WYLBUR has served long and well as an interactive terminal system, and many important and successful applications still depend on it. However, computing directions and trends make it apparent that WYLBUR will not remain a viable system for the long-term future. Thus, we recommend that developers no longer use WYLBUR as the basis for new applications and that application owners avoid adding additional dependencies on WYLBUR facilities.
Nonetheless, we have made WYLBUR year 2000 compliant and are committed to providing application owners with a gradual, minimally-disruptive transition from WYLBUR to newer computing technologies. To this end, upcoming issues of Interface will discuss availability of guidance and assistance to move and/or reengineer existing applications to use efficient, state-of-the-art computing methods.
The Evolution of WYLBUR
WYLBUR was originally introduced at NIH in 1969 (29 years ago!) and was immediately recognized as an innovative and valuable computing facility. The growth in WYLBUR's popularity at NIH was staggeringit quickly attracted many devoted users from the administrative and scientific computing communities. WYLBUR was, after all, one of the first general purpose timesharing systems available for the IBM mainframe computing environment. Over the next 12 years the NIH Computer Center received many requests to include more features among WYLBUR's then-elaborate package of capabilities. In response to these requests, the NIH Computer Center staff installed a complete rewrite of WYLBUR named NIH Extended WYLBUR in 1981, replacing the original version of WYLBUR acquired from Stanford University in 1969.
NIH Extended WYLBUR included a powerful and easy-to-use programming language called Command Procedures (CPs), as well as numerous extensions to pattern matching, batch job interaction, and document formatting capabilities. The new WYLBUR capabilities made it accepted and recognized throughout the mainframe computing industry as a tremendous accomplishment. Customers of the NIH Computer Center used WYLBUR CPs to develop complex computing applications and to automate the flow of their data and batch jobs through the MVS system. By 1987 WYLBUR had become a major component of computing at NIH with peak user loads of about 900 simultaneous sessions.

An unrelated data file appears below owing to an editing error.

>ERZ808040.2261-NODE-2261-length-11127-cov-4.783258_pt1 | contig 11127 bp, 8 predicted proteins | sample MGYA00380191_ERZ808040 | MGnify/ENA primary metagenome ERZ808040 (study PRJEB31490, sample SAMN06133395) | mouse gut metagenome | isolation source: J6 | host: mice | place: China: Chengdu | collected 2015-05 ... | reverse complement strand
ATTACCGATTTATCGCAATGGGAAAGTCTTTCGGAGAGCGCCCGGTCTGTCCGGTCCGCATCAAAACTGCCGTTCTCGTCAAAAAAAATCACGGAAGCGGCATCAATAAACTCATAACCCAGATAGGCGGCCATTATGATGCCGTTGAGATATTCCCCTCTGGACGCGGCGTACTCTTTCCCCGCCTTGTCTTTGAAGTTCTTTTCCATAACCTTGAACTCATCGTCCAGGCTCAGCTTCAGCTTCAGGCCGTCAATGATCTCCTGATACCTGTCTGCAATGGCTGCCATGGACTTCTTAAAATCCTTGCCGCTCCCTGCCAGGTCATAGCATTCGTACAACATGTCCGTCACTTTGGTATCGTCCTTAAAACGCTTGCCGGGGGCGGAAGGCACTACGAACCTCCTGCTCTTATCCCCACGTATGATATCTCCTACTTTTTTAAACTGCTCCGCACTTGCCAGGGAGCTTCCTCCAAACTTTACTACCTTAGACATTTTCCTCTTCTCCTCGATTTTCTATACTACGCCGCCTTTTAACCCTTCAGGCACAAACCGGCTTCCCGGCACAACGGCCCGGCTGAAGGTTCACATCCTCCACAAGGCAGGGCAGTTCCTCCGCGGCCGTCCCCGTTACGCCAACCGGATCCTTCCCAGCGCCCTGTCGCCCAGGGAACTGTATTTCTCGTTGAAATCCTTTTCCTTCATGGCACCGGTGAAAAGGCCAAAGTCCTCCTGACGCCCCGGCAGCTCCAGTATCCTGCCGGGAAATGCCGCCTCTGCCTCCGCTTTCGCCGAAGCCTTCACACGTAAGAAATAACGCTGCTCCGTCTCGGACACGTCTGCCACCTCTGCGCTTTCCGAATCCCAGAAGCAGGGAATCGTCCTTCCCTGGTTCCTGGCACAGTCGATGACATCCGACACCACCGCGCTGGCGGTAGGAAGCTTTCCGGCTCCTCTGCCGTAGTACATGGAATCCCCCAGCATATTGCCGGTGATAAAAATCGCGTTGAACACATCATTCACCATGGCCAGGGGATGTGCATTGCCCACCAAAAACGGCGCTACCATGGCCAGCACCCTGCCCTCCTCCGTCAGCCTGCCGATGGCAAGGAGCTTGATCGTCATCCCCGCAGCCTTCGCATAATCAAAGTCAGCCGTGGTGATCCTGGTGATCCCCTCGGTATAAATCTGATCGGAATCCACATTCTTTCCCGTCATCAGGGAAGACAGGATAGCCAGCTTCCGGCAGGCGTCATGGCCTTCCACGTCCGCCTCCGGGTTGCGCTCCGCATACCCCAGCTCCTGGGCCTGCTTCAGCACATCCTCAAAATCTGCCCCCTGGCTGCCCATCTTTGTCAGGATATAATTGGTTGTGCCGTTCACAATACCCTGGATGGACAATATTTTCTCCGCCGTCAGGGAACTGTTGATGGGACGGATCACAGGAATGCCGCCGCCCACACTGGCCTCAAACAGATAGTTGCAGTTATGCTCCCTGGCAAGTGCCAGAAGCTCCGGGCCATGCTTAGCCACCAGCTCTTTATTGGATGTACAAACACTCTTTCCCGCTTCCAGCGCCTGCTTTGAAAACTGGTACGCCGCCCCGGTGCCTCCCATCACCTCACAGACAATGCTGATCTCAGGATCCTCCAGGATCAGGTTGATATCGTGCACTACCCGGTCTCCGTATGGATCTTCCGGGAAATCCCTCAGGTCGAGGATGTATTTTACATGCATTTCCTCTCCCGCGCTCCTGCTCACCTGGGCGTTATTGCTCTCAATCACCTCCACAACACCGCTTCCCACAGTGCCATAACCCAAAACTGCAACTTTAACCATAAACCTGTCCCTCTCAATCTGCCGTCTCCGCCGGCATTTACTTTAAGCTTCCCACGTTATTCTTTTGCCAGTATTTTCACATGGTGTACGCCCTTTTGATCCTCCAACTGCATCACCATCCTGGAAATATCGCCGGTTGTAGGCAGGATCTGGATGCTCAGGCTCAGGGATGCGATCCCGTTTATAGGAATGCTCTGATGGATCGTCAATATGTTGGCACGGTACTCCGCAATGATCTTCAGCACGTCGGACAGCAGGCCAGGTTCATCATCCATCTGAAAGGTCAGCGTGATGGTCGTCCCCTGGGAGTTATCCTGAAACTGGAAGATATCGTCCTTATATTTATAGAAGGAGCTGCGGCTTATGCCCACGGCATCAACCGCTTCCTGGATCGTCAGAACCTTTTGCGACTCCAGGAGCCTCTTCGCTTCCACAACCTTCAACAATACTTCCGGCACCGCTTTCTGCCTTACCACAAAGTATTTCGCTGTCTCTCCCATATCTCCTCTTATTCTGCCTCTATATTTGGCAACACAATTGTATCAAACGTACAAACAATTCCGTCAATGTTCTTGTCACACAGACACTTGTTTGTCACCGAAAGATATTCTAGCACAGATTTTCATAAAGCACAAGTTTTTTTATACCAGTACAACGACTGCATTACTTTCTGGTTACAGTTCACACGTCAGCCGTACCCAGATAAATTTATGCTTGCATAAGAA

By the late 1980s, software vendors had developed popular products for text editing, document formatting and spreadsheet manipulation for desktop computers. Although the initial desktop products only provided a small portion of WYLBUR's functionality, desktop editing didn't suffer from the poor response inherent in using slow modems to connect to a mainframe. Thus, personal computers began to have an impact on the use of WYLBUR for text editing and document formatting.
In the early 1990s the client/server computing model evolved as a new application architecture. As client/server popularity grew (and especially when the web became a common client/server facility), fewer and fewer new applications were developed using WYLBUR's CPs. Also, technical specialists at most data centers used ISPF (an IBM product for application development) to develop, maintain and run MVS applications.
WYLBUR's peak load of users now rarely
exceeds 250 simultaneous sessions. In addition the decrease in WYLBUR use
has made it increasingly difficult to locate support staff
qualified to modify and maintain existing CPs. These factscombined with
the technology trends toward web-based and client/server applicationsled
us to determine that WYLBUR should be gradually phased out of NIH Computer
Center services. We will direct our attention to finding and supporting
appropriate replacement products for WYLBUR (e.g., SILK web technologies)
and we will make every effort to work with you to make your new applications
efficient, reliable and easy-to-use.